By allowing ads to appear on this site, you support the local businesses who, in turn, support local journalism.
Ralston elected speaker of House
4 Ralston pic2
Rep. Amos Amerson waits for the first legislative session of the year to begin Monday morning inside the House of Representatives at the State Capitol Building in Atlanta. - photo by Sara Guevara DCN regional staff

David Ralston, a Republican from Blue Ridge, has been elected speaker of the Georgia House of Representatives.


Ralston, whose district includes part of Dawson County, won the election with 116 votes. Rep. Calvin Smyre, D-Muscogee County, received 58.


Ralston was chosen by the Republican caucus to serve as speaker after Glenn Richardson resigned late last year.


Richardson’s resignation came after a suicide attempt and amid allegations of an affair with an Atlanta Gas Light Co. lobbyist while he was sponsoring legislation that would have benefited the utility.


Richardson’s presumed successor, then Speaker Pro Tem Mark Burkhalter, chose not to take the speaker’s gavel.


According to Tom Crawford of the Georgia Report, Burkhalter announced Monday that he will soon resign from the General Assembly to open a business in London.


Burkhalter and Ralston briefly embraced before Burkhalter handed over the gavel.


“I’ve kind of felt like the co-pilot here the last 10 days,” Burkhalter said. “I was the guy you elected as pro tem never knowing the events would have taken place ... but we have a new pilot. One I am confident in. He’s steady, he’s strong, he’s competent.”


Ralston, in turn, said he was impressed with Burkhalter’s leadership. Ralston is the 72nd speaker of the House of Representatives.


“I stand before you today with a great sense of humility and with a sense of resolve and renewal,” Ralston said. “...We’re at a point that’s both unprecedented and unexpected. We face great challenges. There will, no doubt, be great obstacles thrown in our path.”


As he accepted the speaker’s gavel, Ralston said the House must learn from the mistakes of its past and resolve to work together to address the economic problems Georgians face.


“For all of the noise, the chatter, the disruptions that we’ve experienced and gone through, the truth is this: Georgians are looking to us to lead,” Ralston said.


He addressed a need for ethics reform, highlighted by the former speaker’s resignation.


“We must embrace change, because business as usual in this House will no longer be tolerated,” Ralston said.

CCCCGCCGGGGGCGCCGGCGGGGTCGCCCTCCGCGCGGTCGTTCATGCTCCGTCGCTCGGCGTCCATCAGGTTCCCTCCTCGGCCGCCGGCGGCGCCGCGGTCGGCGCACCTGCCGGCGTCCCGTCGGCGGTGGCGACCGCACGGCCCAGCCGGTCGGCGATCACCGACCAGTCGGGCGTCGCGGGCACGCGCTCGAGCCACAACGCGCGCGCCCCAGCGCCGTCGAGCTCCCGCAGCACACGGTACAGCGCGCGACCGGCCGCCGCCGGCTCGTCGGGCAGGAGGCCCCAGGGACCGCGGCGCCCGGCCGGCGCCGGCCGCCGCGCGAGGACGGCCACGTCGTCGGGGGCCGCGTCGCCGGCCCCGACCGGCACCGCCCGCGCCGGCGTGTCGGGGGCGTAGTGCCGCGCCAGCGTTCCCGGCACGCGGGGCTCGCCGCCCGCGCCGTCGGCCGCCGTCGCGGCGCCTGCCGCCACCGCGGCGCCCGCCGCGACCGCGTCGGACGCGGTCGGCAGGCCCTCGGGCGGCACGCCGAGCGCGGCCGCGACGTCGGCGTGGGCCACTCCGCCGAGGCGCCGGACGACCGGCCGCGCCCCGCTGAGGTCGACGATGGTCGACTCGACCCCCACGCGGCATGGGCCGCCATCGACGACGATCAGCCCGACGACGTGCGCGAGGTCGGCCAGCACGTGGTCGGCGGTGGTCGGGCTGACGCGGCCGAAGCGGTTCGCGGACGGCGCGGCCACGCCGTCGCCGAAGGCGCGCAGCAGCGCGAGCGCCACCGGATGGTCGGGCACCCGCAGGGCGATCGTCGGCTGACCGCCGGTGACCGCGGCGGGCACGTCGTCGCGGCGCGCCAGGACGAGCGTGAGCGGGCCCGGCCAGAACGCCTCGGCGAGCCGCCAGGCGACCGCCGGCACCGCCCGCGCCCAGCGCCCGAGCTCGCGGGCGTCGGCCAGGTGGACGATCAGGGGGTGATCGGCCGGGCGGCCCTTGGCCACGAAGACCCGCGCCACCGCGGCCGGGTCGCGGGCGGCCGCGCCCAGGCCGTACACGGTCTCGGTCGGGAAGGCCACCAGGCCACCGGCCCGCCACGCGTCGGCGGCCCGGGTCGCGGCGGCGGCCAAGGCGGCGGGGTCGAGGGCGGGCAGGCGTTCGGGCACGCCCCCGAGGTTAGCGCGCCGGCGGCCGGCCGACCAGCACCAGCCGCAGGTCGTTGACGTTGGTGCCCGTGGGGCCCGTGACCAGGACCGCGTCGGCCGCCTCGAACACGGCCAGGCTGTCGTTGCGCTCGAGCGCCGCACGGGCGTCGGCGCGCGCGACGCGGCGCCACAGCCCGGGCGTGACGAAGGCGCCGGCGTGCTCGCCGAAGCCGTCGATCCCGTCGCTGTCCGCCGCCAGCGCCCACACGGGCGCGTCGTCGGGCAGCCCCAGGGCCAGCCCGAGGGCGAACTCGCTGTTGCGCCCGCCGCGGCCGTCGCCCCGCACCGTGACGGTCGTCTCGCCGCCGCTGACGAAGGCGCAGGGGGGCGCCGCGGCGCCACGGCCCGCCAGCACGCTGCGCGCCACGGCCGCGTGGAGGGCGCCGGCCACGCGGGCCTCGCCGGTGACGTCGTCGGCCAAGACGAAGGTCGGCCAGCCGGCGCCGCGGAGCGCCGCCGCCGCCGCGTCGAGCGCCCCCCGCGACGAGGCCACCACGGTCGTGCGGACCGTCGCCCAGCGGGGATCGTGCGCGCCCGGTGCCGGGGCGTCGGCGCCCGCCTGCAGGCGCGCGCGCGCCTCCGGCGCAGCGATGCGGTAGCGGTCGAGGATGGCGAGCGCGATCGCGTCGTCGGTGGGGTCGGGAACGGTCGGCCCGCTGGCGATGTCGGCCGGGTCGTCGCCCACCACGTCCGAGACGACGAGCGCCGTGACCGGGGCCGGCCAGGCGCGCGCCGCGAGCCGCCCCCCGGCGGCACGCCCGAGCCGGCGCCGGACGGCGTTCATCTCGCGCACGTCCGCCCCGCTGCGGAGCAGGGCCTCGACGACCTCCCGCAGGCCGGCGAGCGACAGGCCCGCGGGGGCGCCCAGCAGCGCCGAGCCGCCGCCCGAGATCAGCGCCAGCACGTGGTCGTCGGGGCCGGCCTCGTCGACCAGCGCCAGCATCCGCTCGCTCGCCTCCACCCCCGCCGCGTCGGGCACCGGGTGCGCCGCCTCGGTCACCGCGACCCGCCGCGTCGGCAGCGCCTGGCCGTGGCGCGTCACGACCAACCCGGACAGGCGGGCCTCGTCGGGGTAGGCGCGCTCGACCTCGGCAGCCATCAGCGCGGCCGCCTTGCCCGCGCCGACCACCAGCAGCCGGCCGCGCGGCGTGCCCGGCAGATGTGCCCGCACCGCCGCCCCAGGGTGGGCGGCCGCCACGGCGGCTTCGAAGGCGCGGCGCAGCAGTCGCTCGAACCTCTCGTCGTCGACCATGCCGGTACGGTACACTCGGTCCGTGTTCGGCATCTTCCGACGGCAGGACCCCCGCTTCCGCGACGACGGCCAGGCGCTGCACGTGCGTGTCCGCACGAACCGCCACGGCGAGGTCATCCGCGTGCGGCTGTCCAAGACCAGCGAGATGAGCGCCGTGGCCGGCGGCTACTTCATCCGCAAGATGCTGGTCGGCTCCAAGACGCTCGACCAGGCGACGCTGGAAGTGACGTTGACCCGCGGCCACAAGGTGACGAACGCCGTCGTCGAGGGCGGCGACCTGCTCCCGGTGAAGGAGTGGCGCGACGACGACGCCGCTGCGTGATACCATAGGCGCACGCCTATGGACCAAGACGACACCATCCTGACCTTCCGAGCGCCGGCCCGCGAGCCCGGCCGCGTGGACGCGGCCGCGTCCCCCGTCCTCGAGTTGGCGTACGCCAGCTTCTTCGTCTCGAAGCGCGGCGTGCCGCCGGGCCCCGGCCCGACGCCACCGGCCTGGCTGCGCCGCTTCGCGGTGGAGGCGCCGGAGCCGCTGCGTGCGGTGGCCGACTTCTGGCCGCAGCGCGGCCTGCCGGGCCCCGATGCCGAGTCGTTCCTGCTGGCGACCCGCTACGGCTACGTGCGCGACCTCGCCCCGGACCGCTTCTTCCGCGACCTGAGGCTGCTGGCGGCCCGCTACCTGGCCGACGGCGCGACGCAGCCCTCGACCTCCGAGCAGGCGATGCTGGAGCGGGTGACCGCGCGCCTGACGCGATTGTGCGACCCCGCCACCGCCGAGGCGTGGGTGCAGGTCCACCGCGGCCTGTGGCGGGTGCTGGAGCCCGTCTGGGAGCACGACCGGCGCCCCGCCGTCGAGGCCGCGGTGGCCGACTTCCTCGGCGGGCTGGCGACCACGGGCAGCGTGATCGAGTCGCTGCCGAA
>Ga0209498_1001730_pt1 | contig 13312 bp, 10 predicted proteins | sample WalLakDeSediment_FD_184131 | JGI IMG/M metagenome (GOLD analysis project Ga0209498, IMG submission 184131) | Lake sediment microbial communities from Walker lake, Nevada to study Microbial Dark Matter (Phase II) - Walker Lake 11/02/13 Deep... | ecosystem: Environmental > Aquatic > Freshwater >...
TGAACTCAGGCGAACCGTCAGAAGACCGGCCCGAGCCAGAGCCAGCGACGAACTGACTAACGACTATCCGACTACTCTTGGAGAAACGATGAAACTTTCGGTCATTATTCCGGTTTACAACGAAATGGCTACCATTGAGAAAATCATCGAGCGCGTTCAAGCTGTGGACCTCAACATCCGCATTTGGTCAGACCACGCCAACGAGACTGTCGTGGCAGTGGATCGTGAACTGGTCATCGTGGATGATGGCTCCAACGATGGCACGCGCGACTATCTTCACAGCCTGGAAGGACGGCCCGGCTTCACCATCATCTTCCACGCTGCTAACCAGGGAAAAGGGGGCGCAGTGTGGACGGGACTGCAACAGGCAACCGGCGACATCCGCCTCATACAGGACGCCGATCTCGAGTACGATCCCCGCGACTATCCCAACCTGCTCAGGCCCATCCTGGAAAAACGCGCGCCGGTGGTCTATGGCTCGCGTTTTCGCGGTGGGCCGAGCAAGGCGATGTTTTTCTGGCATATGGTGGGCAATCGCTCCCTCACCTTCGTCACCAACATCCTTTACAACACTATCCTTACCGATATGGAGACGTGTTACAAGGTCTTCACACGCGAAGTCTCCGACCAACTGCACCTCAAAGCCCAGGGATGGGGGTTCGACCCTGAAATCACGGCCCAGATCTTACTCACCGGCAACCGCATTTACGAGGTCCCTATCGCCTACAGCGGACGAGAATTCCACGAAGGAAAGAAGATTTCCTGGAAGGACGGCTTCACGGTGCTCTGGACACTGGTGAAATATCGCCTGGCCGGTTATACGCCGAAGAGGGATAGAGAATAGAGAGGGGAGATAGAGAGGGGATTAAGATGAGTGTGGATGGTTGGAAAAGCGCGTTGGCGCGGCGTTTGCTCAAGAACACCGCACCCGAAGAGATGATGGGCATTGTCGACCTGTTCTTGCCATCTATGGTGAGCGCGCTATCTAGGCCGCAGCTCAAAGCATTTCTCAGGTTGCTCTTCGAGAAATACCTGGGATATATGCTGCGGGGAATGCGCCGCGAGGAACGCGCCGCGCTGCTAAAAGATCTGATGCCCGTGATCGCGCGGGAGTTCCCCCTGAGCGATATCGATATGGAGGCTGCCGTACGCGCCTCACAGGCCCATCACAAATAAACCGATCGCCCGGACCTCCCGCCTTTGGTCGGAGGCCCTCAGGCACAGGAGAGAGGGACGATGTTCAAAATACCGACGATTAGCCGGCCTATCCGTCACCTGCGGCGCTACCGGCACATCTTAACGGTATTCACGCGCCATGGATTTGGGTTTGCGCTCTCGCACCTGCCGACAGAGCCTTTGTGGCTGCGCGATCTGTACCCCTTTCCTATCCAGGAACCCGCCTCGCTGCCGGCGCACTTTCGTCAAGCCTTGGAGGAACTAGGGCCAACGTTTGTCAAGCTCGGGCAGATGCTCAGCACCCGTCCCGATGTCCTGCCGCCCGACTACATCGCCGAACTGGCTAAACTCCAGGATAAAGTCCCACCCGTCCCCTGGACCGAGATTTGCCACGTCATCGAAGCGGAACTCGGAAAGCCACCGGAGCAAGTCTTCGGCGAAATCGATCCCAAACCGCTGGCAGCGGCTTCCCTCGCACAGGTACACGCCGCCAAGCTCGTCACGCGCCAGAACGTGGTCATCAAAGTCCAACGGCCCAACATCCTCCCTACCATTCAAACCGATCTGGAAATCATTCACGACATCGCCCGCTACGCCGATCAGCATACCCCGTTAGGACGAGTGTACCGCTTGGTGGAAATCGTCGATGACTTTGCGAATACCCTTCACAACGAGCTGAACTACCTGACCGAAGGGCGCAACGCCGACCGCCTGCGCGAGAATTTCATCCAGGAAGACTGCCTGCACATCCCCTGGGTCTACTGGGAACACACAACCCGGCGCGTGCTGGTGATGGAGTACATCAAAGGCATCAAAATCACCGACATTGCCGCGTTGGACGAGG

Ralston told Democrats that he was willing to work together on all issues.


“I am reaching out my hand to you today if you wish to come along and work together for a better Georgia. You will not have a better friend in the office of the speaker of the entire House of Representatives than me,” Ralston said.


Rep. Larry O’Neal, R-Bonaire, nominated Ralston for the speaker position.


O’Neal lost the Republican nomination to Ralston when the Republican caucus chose a new speaker on Dec. 17. O’Neal said he was the only Republican who hadn’t yet voted for Ralston for speaker.


As he gave his nomination speech Monday, O’Neal promised not to let the chance to vote for Ralston pass him up.


O’Neal said Ralston was the best man to unify the house “in these trying times,” and said the state house needed Ralston’s “Job-like patience.”


“Ladies and gentlemen of the House, we’ve got some healing to do, we’ve got some changes to make,” O’Neal said.


House Democrats, led by Minority Leader DuBose Porter, chose Smyre as their nominee for speaker.


Smyre said his nomination gave the Democratic party a voice in the speaker’s election, but that he did not expect to receive the majority of votes in the House election.


“I don’t expect to win today by popular vote, but the mere fact that I am a candidate is a victory for the minority party,” Smyre said.


Ralston yielded his time for his nomination speech to Rep. Penny Houston, R-Nashville. Houston called Ralston a man of integrity.


“I don’t think I’ve ever met anybody that’s any more qualified to be speaker of the house of Representatives than David Ralston,” Houston said.


Ralston’s vice chairmanship on the House Judiciary committee now will have to be filled.


Jan Jones was elected speaker pro tempore in the House. Jones currently serves on the education subcommittee of the budget committee, where she helps set the budget for Georgia’s public school system.


Jones replaces Burkhalter, who has served as speaker pro tempore since 2005.


“There is nobody that I would rather take this position than Rep. Jones,” Burkhalter said.


Rep. Jon Burns, R-Newington, who nominated Jones, said she’s been “a student of the budget.”


“She’ll have keen insight in working with the budget committee as we work to serve all Georgians,” Burns said. “...Georgia is going through a difficult time right now; we need leaders like Jan Jones.”


With her election, Jones becomes one of the most powerful women in the state legislature and the first to serve in that high a position. She has served in the state house since 2003.


Democratic candidate Rep. Kathy Ashe of Atlanta, chairwoman of the Democratic caucus, has served in the House of Representatives since 1991.

Jones received 113 votes and Ashe received 61.


“If elected, I pledge to serve our new speaker and you as you go about doing what is good and right for all of Georgia,” Jones said in her nomination speech.